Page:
When Raffey Shakoor arrived in Amherst for his first year at Hampshire College, in Spring 2021, he was surprised to find that he was one of only two students on his floor — it had 10 unoccupied rooms. The campus was inhabited by a meager 500-odd students.
“I would walk around and I would see absolutely no one,” Shakoor said. Today, however, “it feels very full.”
This past term, Hampshire — a liberal arts college known for its emphasis on self-directed study and qualitative evaluation rather than grading — enrolled some 275 first-year students, its largest incoming class since 2018.
Shakoor’s class, composed of students who entered the college in Fall 2020, had an enrollment less than half of a standard class size. The year before, the incoming class was only 13 students.
The severely reduced enrollment was a symptom of the financial woes that have been plaguing Hampshire since its founding in the early 1970s, but which came to a head in 2019. In addition to historically low enrollment, that year featured staff and faculty layoffs and resulting protests from students and faculty alike.
During the turmoil, 26 Hampshire professors took positions at other institutions in the area, with 13 transferring to Amherst.
The arrival of a new president, Ed Wingenbach, in August 2019 brought redoubled efforts to make the college’s operations sustainable and return enrollment to near full capacity.
The college is nearly in the fourth year of a five-year plan to bring total enrollment to around 1,200.
“I have no doubt that we will be able to continue to increase [enrollment] numbers, particularly since we are continuing to see increases in interest and inquiries and people who are looking for and looking at Hampshire,” Wingenbach said in a May interview with WAMC Northeast Public Radio. “So as those numbers go up and the excitement about Hampshire increases amongst those populations of students, we expect to see the growth continue.”
In light of the sizable first-year class, The Student spoke with several Hampshire students about how the change has affected campus life and the sense of community at the college during the fall term.
The students largely expressed appreciation for the higher enrollment numbers, which they said have contributed to a more lively social scene on campus.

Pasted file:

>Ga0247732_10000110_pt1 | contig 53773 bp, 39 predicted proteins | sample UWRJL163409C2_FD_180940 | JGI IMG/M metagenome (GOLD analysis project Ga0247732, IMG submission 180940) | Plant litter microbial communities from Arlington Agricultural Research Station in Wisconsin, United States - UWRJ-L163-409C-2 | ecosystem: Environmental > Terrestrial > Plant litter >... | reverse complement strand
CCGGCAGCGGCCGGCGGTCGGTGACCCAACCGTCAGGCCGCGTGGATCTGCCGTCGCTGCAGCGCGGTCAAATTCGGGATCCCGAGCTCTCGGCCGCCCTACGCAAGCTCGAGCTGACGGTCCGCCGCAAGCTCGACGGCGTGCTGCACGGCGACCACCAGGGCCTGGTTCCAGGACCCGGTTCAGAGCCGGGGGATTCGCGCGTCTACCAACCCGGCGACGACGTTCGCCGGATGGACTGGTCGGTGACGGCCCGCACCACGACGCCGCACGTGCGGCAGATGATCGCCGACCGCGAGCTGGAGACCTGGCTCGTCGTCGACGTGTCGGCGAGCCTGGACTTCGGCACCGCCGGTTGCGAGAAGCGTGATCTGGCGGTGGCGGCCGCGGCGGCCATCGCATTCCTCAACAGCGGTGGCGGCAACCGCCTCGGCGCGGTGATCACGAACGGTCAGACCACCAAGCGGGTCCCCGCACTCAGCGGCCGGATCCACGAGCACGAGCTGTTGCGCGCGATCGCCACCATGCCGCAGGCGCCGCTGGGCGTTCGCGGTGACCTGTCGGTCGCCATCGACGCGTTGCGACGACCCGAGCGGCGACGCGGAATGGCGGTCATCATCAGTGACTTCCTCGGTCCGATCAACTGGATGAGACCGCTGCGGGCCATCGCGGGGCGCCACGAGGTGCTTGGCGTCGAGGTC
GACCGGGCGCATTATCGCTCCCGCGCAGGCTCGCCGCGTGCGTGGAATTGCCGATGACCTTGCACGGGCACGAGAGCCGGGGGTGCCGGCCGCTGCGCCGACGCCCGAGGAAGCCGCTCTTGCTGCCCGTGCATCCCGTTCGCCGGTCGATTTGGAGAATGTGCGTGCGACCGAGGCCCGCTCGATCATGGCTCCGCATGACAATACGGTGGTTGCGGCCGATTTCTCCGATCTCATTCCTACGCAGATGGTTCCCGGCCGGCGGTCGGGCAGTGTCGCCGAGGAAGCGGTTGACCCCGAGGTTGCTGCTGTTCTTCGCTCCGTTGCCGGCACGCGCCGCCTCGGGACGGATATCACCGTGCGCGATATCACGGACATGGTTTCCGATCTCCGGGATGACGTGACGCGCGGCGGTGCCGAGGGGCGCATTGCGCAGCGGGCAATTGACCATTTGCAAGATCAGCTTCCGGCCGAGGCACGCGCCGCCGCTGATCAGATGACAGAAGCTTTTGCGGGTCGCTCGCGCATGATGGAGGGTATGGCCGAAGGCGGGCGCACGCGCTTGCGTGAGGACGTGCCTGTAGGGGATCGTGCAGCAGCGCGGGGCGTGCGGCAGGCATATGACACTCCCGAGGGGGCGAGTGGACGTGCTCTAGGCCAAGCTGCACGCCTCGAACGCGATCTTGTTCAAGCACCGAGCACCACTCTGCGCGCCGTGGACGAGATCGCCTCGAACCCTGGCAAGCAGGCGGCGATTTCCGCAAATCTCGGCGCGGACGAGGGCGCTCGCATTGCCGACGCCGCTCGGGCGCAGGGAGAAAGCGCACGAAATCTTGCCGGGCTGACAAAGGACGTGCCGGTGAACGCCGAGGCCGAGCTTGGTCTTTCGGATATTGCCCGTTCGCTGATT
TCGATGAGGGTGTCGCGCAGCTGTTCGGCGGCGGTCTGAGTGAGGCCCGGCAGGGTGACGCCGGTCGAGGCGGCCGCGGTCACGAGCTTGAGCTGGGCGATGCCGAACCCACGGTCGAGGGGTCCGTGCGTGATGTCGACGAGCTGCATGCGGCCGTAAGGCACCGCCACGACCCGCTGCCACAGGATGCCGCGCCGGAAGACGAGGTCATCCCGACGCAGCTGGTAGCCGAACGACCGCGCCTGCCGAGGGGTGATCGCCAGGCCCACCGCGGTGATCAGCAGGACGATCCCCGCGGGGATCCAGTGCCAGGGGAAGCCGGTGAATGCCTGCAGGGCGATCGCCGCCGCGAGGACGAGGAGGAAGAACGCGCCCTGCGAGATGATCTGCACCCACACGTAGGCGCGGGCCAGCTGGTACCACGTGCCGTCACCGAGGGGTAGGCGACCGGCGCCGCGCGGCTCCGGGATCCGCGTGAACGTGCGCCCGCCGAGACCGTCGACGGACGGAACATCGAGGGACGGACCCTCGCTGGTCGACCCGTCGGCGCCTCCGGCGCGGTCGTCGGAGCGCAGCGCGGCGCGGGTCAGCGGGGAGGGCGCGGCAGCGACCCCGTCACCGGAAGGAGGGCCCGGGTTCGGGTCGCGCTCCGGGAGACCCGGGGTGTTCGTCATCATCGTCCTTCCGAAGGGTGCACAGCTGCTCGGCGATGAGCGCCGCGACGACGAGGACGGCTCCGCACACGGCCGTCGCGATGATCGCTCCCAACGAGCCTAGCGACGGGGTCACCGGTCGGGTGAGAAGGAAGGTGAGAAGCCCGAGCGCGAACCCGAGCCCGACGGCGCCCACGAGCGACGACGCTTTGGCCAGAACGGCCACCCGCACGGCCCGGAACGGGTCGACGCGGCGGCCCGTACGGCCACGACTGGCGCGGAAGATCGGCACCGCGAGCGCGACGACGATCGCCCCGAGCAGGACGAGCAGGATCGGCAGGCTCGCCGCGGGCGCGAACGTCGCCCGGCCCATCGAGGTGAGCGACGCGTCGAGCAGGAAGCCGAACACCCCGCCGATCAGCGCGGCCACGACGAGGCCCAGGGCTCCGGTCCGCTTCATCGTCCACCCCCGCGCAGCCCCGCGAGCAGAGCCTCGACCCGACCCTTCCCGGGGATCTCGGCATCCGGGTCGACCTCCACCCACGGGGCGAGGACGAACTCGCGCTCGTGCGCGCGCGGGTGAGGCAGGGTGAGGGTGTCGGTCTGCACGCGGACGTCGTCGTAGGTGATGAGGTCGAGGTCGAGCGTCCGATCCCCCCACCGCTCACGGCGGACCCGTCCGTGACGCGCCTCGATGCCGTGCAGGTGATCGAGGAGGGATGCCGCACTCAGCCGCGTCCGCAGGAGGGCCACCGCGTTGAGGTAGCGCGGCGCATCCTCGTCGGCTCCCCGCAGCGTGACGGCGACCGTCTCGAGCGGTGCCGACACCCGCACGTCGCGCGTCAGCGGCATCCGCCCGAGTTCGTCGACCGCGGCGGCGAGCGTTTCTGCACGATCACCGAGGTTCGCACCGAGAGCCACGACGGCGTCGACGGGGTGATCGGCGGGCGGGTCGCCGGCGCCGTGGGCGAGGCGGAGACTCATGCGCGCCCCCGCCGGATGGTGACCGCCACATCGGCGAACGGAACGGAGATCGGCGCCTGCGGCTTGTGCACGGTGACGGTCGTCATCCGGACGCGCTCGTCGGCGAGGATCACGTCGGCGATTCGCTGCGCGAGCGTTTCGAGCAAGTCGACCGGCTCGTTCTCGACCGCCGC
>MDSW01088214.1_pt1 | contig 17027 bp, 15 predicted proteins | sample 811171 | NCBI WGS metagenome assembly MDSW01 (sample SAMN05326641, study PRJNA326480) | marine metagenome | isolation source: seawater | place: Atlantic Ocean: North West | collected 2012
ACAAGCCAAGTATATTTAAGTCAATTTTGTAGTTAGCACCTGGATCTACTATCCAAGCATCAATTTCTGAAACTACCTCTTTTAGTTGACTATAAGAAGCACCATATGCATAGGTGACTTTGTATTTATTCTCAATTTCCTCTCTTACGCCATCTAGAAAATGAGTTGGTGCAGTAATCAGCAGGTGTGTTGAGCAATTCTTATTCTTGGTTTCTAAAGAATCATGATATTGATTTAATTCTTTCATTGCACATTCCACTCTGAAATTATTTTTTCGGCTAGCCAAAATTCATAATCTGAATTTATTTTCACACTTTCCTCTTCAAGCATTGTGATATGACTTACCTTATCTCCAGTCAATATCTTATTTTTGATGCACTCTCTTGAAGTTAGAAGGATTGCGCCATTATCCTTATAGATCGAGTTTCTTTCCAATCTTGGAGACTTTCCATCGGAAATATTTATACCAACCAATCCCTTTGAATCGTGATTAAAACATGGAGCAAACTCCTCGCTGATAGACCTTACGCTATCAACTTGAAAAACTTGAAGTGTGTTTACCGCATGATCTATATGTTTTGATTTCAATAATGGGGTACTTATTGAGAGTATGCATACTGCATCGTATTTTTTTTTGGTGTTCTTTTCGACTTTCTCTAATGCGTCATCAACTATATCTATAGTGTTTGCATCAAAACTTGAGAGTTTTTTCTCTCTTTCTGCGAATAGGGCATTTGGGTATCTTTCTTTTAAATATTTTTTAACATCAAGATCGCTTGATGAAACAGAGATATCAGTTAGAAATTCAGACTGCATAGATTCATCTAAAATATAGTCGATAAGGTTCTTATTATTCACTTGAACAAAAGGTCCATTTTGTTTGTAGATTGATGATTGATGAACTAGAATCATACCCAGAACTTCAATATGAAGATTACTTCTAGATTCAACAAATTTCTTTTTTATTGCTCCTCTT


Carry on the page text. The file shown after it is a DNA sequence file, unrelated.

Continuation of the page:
“It’s way different,” Shakoor said. “Events are way more frequent. Community building is very, very high.”
An international student from Pakistan, Shakoor said he struggled to find community in his early years at Hampshire.
Due to difficulties obtaining a visa during the pandemic, Shakoor wasn’t able to enter the college with the other members of his class, instead arriving in the spring. He found it difficult to break into the already established social scene.
“They have their own friend groups, they have their own circles, they hang out, so it was really hard for me to be social,” Shakoor said.
He eventually was able to find community with other international students, who could relate to his experience, and by reaching out to his Resident Advisor (RA), who invited Shakoor to hang out with his friends. His classes, even though they were online, also helped him make friends, both at Hampshire and the other Five Colleges.
According to Yahui Liu, who transferred from a Chinese university to Hampshire in Fall 2020, the increased number of students has produced a definite shift in the energy on campus. Student organizations are more properly funded, campus cafés are more crowded, and there is a higher population of workers on campus. Last year, Liu said, an instructor at the Forum for International Students at Hampshire (FISH) was working two other jobs simultaneously.
“[Now,] we have two more instructors helping him, doing the same amount of work he was doing last year,” she said. “Now, everyone can be more professional. Everyone can have more time to handle everything.”
Bridget Ronning, a dancer and a member of the Fall 2022 first-year class, said that she was “a little bit daunted” to attend a school with Hampshire’s enrollment problems.
“In practice, the concerns that I had didn’t really form in the way that I thought they would,” she said.
Hampshire has become a social “home base,” she said, from which she can branch out to meet students from other schools — through the Five College dance community or in her classes.
But Hampshire remains the backbone of her social experience, even though she says it can be “fluid” at times. “But that’s kind of the beauty of it. It’s as concrete as you need it to be,” she said.
Regarding the prospect of future enrollment growth, the students interviewed maintained cautious optimism, emphasizing that it would have to be accompanied by corresponding growth in other aspects of the college’s operations — particularly its academic offerings.
Although he thought more students would bring “a positive impact,” Shakoor noted that it’s already difficult to secure a spot in many classes. “I believe they should think more on expanding their academics to make sure that plan stays on track,” he said.
Liu was similarly concerned about the academic offerings at the college.
“I talked with our president because I was wondering if we will have more professors and if we have more classes,” she said. “Although taking classes at other colleges is good, it’s better to have more options on your campus.”
Both noted that some professors have been hired recently, particularly in the computer science and economics departments, but that more ground should be made up as enrollment grows.
But, overall, the students looked forward to a more crowded campus.
“I definitely appreciate it when there’s more perspectives being offered,” Ronning said. “I think you’re going to find more people who are willing to share perspectives the larger a group you have.”